Throughout the series, Cross Creek is also depicted as a center of conflict and tension, with Governor Tryon’s forces and local militias vying for control of the town and its resources.
The North Carolina mountains are a crucial component of the Outlander series, providing a scenic and historically rich backdrop for many of the story’s most memorable moments. The characters in the series find themselves embroiled in the political and social turmoil of the Revolutionary War, with the mountains serving as both a sanctuary and a battlefield. The rugged terrain and remote communities offer a distinctive setting for the characters to explore as they face new challenges and make difficult decisions.
One of the most prominent plotlines involving the NC mountains is the search for Fraser’s Ridge, the land grant bestowed upon Jamie Fraser by Governor Tryon. Fraser’s Ridge, located in the western part of the state, becomes a haven for the Fraser family and their allies as they navigate the treacherous political climate of the time. It also serves as a place of healing and rejuvenation, with Claire using the natural remedies found in the surrounding wilderness to treat wounds and illnesses.
In addition to the search for Fraser’s Ridge, the Outlander series also delves into the complex relationship between the European settlers and the Cherokee people. The Cherokee played a significant role in the region’s history, and their presence is felt throughout the story. The characters interact with the Cherokee in a variety of ways, from negotiating alliances to engaging in battle. Having a great-great-grandmother who was full blooded Cherokee and from these very mountains, I was particularly interested in the stories surrounding the Native Americans in the series.
One particular group that is highlighted in the series is the Overmountain Men. While I had heard of the Regulators before I read the series, these men were new to me.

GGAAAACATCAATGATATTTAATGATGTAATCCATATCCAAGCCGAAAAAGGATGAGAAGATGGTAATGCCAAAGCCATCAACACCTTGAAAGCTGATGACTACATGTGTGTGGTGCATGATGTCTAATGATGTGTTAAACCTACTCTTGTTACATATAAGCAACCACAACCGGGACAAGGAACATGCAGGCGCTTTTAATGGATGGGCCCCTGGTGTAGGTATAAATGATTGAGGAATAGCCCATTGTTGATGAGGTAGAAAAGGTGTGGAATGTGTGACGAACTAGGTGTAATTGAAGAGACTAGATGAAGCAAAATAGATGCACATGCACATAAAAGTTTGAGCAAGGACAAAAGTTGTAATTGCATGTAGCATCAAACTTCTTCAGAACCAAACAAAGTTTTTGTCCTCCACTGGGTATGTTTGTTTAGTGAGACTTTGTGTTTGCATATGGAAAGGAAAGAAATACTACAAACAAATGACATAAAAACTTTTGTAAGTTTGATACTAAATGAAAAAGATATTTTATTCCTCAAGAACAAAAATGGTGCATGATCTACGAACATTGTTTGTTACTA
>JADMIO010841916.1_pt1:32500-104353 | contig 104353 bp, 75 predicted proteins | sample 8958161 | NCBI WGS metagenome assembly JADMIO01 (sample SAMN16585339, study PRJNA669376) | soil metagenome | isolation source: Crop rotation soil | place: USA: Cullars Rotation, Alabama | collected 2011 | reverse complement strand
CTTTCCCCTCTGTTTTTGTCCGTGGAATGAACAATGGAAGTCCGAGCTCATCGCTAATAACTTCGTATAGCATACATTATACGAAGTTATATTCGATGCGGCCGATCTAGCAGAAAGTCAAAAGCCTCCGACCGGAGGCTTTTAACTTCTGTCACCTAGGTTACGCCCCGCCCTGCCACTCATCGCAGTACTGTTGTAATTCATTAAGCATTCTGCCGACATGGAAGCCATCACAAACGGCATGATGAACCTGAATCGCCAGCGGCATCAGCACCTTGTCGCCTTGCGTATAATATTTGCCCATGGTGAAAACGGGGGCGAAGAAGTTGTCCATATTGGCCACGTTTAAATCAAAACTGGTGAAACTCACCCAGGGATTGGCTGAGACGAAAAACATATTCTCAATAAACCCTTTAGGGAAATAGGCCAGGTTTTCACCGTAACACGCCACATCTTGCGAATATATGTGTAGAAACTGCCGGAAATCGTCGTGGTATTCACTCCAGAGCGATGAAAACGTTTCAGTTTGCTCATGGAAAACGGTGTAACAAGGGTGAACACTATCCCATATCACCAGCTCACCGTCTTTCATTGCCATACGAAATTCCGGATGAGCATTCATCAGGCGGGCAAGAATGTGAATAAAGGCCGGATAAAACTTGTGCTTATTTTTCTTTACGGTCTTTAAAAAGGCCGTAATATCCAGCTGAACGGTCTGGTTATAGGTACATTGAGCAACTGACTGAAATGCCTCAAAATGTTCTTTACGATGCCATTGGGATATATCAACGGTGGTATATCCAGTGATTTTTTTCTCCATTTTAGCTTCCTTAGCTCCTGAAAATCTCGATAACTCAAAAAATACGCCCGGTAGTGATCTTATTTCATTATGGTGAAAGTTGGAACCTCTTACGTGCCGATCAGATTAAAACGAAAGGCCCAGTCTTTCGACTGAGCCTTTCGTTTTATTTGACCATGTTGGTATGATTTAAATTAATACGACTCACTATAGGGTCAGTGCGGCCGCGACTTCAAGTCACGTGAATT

These were the men who fought in the Battle of Kings Mountain, a pivotal event in the Revolutionary War that took place in the mountains of western North Carolina. The Overmountain Men were a group of militia volunteers who came together to fight against the British Army and their Loyalist allies. Their victory at Kings Mountain marked a turning point in the war and helped secure American independence.
The Overmountain Men
During the American Revolution, the North Carolina mountains were the site of a crucial battle between the British and American forces. At the time, the region was largely inhabited by settlers who had crossed the Appalachian Mountains and made a new life for themselves in the frontier. These settlers, known as the Overmountain Men, would prove to be instrumental in the war effort and helped turn the tide of the Revolutionary War.
The Overmountain Men were a group of frontiersmen who lived in the Appalachian Mountains and surrounding areas, including modern-day North Carolina, Tennessee, and Virginia. They were so-called because they lived west of the Appalachian Mountains, which were then considered the westernmost boundary of the British colonies. The Overmountain Men were fiercely independent and self-reliant, and many of them had migrated to the area to escape the British government’s regulations and taxes.